France Likely to Use AI Surveillance at Paris Olympics Despite Protests

Hot potato: In a rare (nowadays) story about non-generative artificial intelligence, the French National Assembly approved the use of AI to help video surveillance of the Paris 2024 Olympics. The move comes despite opposition from human rights groups who say its use is a potential violation of civil liberties and paves the way for the future use of algorithm-based invasive video surveillance across Europe.

According to RegThe French government has passed article 7 of the pending Olympic and Paralympic Games 2024 law allowing the use of automated analysis of surveillance video from fixed cameras and drones.

The system is said to detect certain suspicious events in public places, such as abnormal behavior, predetermined events, and influxes of people.

While the AI ​​surveillance plan could be challenged in the highest constitutional court, France hopes to be the first country in the European Union to use such a system.

France appears to have ignored a warning from 38 civil society organizations that have voiced their concerns about the technology. open letter. They say the proposed surveillance measures violate international human rights law because they run counter to the principles of necessity and proportionality and pose unacceptable risks to fundamental rights such as the right to privacy, freedom of assembly and association, and the right to non-discrimination. .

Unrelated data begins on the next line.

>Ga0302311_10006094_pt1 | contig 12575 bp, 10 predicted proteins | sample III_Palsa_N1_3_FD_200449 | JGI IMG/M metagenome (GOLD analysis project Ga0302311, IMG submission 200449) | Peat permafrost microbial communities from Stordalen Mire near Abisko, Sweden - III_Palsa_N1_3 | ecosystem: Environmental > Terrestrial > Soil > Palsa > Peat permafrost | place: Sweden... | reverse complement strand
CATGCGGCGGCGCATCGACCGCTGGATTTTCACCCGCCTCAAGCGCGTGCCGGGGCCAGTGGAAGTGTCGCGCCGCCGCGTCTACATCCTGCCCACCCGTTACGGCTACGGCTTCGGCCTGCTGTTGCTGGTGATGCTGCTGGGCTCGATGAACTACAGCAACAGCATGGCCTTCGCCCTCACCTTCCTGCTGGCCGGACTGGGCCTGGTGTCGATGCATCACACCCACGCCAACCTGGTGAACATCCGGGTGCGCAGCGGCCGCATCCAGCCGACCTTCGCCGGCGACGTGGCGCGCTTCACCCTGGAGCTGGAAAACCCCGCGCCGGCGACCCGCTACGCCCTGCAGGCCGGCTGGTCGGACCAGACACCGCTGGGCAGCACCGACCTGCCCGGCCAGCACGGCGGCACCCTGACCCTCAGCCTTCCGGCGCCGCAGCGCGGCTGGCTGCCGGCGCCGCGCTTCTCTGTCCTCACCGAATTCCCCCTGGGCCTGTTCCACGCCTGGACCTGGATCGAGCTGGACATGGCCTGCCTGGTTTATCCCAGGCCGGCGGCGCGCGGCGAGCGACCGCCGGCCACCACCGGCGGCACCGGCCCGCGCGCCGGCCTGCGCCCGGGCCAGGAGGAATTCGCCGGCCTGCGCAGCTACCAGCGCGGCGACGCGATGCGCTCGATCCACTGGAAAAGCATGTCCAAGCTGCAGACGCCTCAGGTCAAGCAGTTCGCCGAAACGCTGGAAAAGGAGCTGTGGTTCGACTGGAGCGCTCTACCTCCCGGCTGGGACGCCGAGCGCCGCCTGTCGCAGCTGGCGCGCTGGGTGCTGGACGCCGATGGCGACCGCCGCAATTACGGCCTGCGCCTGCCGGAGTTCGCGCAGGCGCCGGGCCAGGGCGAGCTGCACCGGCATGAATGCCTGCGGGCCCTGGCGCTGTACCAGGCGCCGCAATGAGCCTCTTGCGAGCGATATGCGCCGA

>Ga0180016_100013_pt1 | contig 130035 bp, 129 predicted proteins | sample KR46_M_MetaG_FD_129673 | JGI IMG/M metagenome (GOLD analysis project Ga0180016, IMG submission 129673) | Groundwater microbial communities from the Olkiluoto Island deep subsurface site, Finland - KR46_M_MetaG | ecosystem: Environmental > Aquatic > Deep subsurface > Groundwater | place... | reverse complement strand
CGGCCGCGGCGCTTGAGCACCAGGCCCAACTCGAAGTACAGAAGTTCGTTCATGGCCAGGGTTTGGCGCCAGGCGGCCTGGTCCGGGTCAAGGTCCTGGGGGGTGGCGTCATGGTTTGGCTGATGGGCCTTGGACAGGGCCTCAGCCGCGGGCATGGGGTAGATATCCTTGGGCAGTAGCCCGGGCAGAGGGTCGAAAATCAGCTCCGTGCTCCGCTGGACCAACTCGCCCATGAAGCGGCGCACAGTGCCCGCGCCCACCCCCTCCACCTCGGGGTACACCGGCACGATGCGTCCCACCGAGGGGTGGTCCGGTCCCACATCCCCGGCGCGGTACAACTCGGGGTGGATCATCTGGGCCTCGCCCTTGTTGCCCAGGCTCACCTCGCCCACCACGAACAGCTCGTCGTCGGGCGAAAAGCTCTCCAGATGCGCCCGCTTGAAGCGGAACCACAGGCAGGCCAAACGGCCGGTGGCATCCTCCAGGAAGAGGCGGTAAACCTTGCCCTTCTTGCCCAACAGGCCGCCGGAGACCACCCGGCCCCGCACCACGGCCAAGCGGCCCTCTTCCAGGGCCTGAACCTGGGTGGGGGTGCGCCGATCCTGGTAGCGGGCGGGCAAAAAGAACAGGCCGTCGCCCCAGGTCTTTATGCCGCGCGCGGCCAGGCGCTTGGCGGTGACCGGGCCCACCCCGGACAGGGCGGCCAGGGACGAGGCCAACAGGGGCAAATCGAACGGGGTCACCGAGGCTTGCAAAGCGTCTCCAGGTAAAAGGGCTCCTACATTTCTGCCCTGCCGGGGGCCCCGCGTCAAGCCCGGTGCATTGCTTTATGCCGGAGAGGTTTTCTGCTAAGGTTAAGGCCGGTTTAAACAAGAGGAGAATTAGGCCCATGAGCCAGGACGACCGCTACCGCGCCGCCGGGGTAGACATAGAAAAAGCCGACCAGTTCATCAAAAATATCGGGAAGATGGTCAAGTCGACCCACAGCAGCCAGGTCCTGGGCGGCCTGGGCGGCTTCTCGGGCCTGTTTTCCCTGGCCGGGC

The letter warns that if an artificial intelligence system is introduced, it will set a precedent for unreasonable and disproportionate surveillance in public places.

“If the purpose of algorithm-controlled cameras is to detect specific suspicious events in public places, they will necessarily capture and analyze the physiological characteristics and behavior of people present in these places, such as their body position, gait, movements, gestures or appearance. “, the open letter says. “The isolation of individuals from the background, without which it would be impossible to achieve the goal of the system, would mean “unique identification””.

As is often the case with AI surveillance, there are fears of discrimination. “The use of algorithmic systems to fight crime has resulted in excessive policing, structural discrimination in the criminal justice system, and excessive criminalization of racial, ethnic and religious minorities,” the groups add.

Mher Hakobyan, Amnesty International’s AI Regulatory Advisor, said this decision puts France at risk of becoming a dystopian surveillance state forever.

The Regulatory Commission of the French National Commission for Informatics and Liberties (CNIL) supported the bill on the condition that no biometric data is processed, but privacy advocates do not believe this is possible.

Daniel Loifer, political advisor to digital rights organization Access Now, said: “You can do two things: object detection or human behavior analysis – the latter is biometric processing.”

Title: Henning Schlottmann

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